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Ozone decreasing over U.S.

Ozone decreasing over U.S.

The protective ozone layer over the United States and other populated regions in the Northern Hemisphere is thinning at twice the previously reported rate, according to a scientific assessment announced last week by EPA Administrator William K. Reilly.

In 1988, researchers who analyzed satellite and ground-based measurements for the period 1969 to 1986 concluded that winter ozone levels had dropped by 1.7 to 3 percent during that time in the latitude band between New Orleans and the Arctic Circle. But the new analysis, which includes the last several years, shows wintertime ozone values decreasing even faster, at a rate of 6 to 8 percent per decade over the latitude range including the United States.

Scientists believe that chemical pollutants -- principally chlorofluorocarbons and halons -- are causing the ozone depletions over the United States, although they have yet to gather enough data to establish a cause-and-effect relationship. These same compounds generate the Antarctic ozone hole each year.

The new research, conducted by NASA, indicates that the Northern Hemisphere ozone thinning extends into springtime, when most people are exposed to more sunlight. In the region north of Memphis, Tenn., ozone levels for April and May have dropped by 3 to 5 percent over the last decade.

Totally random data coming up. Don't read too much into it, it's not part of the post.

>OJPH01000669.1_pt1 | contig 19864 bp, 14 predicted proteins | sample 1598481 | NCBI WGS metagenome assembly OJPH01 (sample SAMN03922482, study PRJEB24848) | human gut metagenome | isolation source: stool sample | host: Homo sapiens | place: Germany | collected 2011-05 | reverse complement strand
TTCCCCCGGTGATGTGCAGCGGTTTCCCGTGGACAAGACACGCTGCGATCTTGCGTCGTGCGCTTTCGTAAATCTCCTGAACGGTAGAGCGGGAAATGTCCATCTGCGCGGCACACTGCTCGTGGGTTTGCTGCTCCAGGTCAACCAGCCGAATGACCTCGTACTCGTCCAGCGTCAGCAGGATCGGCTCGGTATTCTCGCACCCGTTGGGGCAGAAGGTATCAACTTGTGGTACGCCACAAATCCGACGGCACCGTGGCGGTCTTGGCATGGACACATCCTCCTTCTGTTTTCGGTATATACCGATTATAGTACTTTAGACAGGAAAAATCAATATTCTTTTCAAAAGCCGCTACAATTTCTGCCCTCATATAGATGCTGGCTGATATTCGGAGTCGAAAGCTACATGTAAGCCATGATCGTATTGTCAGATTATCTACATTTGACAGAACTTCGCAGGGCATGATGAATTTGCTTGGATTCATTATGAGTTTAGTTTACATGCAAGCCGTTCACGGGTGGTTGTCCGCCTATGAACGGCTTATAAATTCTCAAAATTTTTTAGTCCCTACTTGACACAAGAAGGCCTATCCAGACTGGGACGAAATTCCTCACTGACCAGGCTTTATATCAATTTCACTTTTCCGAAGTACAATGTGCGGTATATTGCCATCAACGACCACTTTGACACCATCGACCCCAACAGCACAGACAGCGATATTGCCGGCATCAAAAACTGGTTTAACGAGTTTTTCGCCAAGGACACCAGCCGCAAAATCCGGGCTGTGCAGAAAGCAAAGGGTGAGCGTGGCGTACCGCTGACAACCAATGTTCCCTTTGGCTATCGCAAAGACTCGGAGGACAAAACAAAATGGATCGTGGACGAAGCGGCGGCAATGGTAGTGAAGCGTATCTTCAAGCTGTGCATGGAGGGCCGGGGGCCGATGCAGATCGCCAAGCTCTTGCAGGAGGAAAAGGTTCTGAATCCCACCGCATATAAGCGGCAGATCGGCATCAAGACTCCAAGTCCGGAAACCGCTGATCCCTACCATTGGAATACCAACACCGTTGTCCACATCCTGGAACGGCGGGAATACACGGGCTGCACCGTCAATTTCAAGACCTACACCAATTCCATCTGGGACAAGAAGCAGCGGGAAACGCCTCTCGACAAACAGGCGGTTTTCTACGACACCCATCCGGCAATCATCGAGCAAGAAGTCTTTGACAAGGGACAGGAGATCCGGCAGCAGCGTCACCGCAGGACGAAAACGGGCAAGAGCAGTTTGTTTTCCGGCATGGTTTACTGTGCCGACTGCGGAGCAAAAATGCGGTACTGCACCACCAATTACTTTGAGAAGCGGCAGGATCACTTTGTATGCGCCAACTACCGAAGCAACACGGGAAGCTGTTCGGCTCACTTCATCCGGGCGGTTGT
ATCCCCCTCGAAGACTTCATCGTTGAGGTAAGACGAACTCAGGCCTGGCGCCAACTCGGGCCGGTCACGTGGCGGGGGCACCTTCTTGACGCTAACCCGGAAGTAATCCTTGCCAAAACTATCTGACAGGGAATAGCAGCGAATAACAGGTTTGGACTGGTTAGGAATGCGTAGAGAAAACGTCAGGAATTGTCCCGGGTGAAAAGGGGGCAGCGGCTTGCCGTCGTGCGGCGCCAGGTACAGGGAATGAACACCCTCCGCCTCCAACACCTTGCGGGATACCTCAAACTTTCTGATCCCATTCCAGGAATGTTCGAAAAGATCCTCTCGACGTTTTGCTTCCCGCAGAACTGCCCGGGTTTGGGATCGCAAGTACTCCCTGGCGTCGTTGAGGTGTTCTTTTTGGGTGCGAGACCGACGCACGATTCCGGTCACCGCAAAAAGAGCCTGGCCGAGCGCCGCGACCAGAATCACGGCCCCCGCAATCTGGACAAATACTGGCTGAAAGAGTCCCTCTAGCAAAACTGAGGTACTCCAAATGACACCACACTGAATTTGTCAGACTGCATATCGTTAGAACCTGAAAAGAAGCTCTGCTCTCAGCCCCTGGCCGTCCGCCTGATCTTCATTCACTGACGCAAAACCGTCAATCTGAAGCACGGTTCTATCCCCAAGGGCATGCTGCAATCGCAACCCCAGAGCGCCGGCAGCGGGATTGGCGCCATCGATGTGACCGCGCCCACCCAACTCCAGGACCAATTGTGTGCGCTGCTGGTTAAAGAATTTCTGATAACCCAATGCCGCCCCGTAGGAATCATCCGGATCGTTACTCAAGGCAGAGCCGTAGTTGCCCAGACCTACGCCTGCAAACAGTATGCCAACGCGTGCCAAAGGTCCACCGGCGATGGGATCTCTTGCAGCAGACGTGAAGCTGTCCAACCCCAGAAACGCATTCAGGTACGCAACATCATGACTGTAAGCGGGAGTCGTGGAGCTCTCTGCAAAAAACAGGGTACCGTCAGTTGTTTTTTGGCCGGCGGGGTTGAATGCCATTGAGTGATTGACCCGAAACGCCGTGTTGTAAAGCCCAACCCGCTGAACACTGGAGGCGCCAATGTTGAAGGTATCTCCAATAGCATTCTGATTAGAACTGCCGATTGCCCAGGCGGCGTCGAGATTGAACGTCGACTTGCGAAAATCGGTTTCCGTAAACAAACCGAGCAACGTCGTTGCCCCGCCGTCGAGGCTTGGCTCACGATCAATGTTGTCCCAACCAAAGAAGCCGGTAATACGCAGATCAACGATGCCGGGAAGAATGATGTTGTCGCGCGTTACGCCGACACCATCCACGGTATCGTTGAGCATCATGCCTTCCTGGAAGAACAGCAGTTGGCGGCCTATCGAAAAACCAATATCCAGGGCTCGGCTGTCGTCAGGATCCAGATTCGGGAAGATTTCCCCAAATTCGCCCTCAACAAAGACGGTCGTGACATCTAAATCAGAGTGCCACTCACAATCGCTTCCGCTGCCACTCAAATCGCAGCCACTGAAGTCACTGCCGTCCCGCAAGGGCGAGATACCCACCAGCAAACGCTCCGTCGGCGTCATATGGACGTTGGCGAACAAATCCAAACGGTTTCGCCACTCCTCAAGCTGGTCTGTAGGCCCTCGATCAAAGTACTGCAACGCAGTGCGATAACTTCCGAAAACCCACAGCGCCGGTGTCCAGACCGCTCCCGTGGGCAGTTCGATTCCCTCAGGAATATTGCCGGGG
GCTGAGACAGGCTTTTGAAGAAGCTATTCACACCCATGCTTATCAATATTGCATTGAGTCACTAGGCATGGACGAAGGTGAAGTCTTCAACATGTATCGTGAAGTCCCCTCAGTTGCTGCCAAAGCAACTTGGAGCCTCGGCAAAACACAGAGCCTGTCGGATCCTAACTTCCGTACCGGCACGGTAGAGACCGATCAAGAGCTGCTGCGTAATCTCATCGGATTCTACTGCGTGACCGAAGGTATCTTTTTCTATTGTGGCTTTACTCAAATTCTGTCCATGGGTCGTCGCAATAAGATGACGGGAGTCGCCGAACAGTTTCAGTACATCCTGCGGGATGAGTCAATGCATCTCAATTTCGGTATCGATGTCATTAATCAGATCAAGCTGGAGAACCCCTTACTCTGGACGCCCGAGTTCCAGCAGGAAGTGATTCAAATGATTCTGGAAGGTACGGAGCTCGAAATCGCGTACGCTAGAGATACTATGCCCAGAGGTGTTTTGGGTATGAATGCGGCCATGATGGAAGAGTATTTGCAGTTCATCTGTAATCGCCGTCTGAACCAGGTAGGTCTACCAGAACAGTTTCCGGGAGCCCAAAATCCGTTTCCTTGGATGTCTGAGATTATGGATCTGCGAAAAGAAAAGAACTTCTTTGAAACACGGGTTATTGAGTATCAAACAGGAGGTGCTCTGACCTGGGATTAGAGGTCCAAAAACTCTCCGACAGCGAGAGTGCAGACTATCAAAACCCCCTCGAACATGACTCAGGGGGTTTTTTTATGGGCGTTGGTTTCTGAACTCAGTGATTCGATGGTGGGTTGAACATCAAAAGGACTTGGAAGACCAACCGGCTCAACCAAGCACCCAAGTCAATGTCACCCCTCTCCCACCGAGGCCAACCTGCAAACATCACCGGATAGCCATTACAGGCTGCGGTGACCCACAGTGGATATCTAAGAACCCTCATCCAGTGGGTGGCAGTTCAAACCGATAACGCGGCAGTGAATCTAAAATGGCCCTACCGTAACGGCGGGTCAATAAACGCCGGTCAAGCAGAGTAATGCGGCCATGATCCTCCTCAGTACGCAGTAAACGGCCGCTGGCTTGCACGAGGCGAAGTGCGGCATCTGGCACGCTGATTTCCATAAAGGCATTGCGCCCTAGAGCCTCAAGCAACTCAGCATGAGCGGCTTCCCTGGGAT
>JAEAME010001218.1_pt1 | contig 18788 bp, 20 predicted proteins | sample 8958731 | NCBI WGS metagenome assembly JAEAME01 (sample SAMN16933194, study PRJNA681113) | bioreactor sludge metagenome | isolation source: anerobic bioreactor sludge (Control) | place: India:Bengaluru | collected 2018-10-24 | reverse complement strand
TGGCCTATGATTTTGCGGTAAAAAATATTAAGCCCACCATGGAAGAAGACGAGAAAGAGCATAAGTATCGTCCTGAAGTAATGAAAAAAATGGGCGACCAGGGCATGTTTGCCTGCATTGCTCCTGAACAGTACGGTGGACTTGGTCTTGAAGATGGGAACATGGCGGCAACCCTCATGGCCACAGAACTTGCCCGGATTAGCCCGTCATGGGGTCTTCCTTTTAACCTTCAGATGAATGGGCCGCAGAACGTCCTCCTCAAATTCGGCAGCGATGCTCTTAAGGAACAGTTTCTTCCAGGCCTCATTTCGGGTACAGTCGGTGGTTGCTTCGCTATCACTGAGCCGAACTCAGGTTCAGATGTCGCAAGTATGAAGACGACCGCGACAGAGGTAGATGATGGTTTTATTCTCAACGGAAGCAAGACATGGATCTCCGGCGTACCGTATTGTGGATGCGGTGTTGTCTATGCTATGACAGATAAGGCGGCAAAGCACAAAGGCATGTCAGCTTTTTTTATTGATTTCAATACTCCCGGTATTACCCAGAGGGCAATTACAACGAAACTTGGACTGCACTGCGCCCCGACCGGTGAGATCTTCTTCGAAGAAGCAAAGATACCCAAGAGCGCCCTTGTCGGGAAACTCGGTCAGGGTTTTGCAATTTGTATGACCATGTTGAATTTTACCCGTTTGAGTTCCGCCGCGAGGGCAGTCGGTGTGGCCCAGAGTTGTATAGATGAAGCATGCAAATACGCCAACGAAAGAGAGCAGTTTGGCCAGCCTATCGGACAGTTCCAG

As ozone levels decrease, increasing amounts of the harmful ultraviolet radiation in sunlight penetrate the atmosphere to reach Earth's surface. The EPA estimates that the ozone trends detected in the new study will cause 12 million new cases of skin cancer in the United States over the next 50 years, resulting in 200,000 deaths during that period.
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Title Annotation:ozone layer
Publication:Science News
Date:Apr 13, 1991
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